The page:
D.C. struggles to keep pace as bike-riding population grows

Stephen Weigand - A cyclist waits at the intersection of 15th Street NW and Massachusetts Avenue NW.

Faced with a frustrating Metro ride or the cost of a taxi during a late-afternoon rush hour, Cameron Tabucchi instead opted for a two-wheeled commute across town.

The 27-year-old pulled a bright red bike from the rack at Park Road and Holmead Place NW on her way to Adams Morgan. Tabucchi said she feels safe using Capital Bikeshare for her usual trek to yoga class — most of the time. The native Californian has been “doored” — struck by an opening car door while bicycling — twice since moving to Petworth just over a year ago.

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“Drivers aren’t as conscious here as they are in other cities,” she said before pedaling away.

By some indicators, it has never been a better time to travel by bike. Gas prices are soaring, spring has arrived, and the District is already one of the most active cities in the country, second in biking and walking only to Boston, according to the Alliance for Biking and Walking. But there’s a downside to the region’s cycling growth: Authorities and advocates are struggling to keep up with a crowd of riders whose skills range from expert to novice in an already congested city.

According to rush-hour counts at 20 intersections throughout the city each year by the District Department of Transportation, bike traffic during peak times surged an average of 20.7 percent from 2010 to 2011, with a total of 7,113 bikes moving through those intersections. Nearly 25 percent of those riders weren’t wearing helmets, according to the data.

A chunk of the District’s growing user group comes from Capital Bikeshare, a regional rental system started by the District and Arlington County in September 2010. By this past January, it had mushroomed into a 1,200-bike, 140-station system. Compared with overall ridership, the number of reported collisions is lows, but anecdotal evidence suggests that the problem is much bigger. Police have logged 829 bicycle collisions in the District in that time frame.

Since Bikeshare’s inception, 20 collisions have been reported by people using the system, a small number when one considers that 93,082 Bikeshare trips were taken in the District in January. But when crashes happen, injury rates are high — two-thirds of bike accidents injured one or more people involved, according to police data.

Data collected by the Washington Area Bicyclist Association indicate that some crashes go unreported to authorities: A form the association distributed to cyclists pointed to at least 80 incidents over the past year, according to bike ambassador coordinator Daniel Hoagland. The group is also collecting data on cases of intimidation and harassment from motorists and encouraging cyclists to serve as better accident witnesses.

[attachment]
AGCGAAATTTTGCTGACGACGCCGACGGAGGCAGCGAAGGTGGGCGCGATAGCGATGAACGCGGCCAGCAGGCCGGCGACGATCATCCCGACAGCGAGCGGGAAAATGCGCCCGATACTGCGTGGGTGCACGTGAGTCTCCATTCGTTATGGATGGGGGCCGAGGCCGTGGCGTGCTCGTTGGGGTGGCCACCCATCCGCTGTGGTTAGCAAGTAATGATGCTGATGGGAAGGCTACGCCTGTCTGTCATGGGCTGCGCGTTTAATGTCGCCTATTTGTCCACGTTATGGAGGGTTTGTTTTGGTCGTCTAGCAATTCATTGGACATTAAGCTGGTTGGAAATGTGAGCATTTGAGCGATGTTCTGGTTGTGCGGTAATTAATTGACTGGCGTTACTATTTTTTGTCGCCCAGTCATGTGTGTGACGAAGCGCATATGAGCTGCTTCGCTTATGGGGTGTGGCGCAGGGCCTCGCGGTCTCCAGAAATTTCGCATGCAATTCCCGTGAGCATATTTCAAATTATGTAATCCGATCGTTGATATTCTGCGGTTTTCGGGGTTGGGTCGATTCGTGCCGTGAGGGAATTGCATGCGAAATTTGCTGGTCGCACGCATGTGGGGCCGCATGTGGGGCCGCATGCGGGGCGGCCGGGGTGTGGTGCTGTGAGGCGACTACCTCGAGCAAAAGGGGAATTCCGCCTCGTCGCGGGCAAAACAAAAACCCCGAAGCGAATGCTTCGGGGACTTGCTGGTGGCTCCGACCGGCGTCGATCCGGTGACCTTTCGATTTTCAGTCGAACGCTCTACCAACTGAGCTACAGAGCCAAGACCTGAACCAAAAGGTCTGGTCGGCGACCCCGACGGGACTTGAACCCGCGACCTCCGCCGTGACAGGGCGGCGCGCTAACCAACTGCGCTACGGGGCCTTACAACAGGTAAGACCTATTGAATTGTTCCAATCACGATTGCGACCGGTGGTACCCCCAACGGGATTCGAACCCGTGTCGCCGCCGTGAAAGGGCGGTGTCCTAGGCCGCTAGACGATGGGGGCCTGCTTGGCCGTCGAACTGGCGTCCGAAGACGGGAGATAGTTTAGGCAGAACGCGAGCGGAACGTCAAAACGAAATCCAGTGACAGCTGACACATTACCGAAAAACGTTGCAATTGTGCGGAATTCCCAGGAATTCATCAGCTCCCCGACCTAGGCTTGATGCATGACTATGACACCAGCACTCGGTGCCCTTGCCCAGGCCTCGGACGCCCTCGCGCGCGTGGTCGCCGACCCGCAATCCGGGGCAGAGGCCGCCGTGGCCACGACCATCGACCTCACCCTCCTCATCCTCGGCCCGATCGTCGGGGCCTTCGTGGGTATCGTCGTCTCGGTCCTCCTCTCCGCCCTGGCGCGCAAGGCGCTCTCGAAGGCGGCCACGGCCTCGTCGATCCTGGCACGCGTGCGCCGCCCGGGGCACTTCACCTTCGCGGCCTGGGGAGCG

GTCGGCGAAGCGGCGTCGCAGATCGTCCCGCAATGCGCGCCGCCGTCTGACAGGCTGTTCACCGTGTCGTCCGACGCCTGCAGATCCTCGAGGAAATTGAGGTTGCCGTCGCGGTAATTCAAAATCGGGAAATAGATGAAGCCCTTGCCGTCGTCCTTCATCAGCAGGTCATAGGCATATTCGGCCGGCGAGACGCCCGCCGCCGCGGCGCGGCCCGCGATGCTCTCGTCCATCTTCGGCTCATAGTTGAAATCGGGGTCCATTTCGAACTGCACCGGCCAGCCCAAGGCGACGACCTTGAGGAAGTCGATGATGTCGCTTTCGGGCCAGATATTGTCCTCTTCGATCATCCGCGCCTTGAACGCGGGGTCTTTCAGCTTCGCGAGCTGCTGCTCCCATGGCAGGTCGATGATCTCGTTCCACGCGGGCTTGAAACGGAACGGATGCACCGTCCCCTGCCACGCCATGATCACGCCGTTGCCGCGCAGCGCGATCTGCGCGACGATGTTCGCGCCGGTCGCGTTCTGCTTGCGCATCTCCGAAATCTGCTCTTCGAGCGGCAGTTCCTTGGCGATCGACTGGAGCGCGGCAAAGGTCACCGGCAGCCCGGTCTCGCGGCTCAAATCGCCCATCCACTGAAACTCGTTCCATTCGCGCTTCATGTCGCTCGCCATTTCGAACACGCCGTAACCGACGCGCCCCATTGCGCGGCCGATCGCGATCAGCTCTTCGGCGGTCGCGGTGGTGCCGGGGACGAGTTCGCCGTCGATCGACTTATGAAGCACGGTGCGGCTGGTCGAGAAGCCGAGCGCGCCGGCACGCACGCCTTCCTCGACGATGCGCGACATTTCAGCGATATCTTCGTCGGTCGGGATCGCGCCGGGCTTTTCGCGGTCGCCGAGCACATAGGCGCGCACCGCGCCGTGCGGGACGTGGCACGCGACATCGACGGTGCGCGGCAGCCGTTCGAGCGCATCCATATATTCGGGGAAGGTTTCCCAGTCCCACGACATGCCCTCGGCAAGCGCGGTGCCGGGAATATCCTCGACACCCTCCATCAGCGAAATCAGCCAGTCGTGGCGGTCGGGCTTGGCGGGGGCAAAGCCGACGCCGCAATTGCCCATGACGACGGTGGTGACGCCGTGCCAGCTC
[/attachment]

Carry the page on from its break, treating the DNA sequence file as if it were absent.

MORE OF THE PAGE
“It’s very hard for someone who has been in a crash to resist the urge to leave,” Hoagland said. “If you get doored and can walk away, there’s no way anyone’s going to report that. It’s just really important to take the time to do it right.”

Miscommunication and human error can result in serious accidents and fuel tension between motorists and bicyclists. When a cyclist riding a Bikeshare bike Feb. 28 was struck by a tractor-trailer during morning rush hour, he was issued three citations. But one of the alleged violations — biking without a helmet — is not a law on the D.C. books for people older than 16. The ticket was issued in error and withdrawn, according to police spokeswoman Gwendolyn Crump.

“For the police department the relatively quick expansion of bicycling in the city has led to a need for better training in the bicycle regulations,” Crump said in an e-mail. Crump said officers are able to refer to bike association material as the department plans expands training.

“The most important thing we can do is to educate both the motoring public and the biking community about the laws,” Crump said.

In September, bicycle advocates met with the District’s Police Complaint Board to voice concern over police knowledge of the city’s bicycle laws. Hoagland thinks that there’s still progress to be made.

“We hear from one side that every officer is getting their new bike training,” Hoagland said, “and then we see an adult cyclist given a citation for not wearing a helmet or a single cyclist given a ticket for riding abreast.”

Riding abreast, a citation-worthy act for cyclists riding in groups of two or more and impeding traffic flow, is frequently issued to single cyclists who ride alongside or weave between cars. Police are “looking at the charge of ‘riding abreast’ and its application in a couple of bicycle-involved accidents,” Crump said.

Hoagland acknowledges that a significant challenge of bike advocacy is trying to encourage all cyclists to familiarize themselves with a common set of rules. The association’s 61 volunteer bike ambassadors are approaching their “busy season,” Hoagland said, and are hoping to hold enough classes to draw 15,000 people for the group’s “Bike to Work Day” in May.

To help make sure riders of all wheel counts are on the same page, local police will begin a spring Street Smart campaign this week across the region. The program is geared toward enforcing safe bicycling and safe driving.

But advocates say that even more can be done to make biking a safer mode of travel; in short, they want more funding for bike paths, lanes, walkways and pedestrian bridges in cities across the country. Bicyclists attending the National Bike Summit in the District this week will lobby for what they see as a lack of funding.

“Our goal is equity across modes of transportation,” Hoagland said. “Equal share of the roadway for every type of user.”

 
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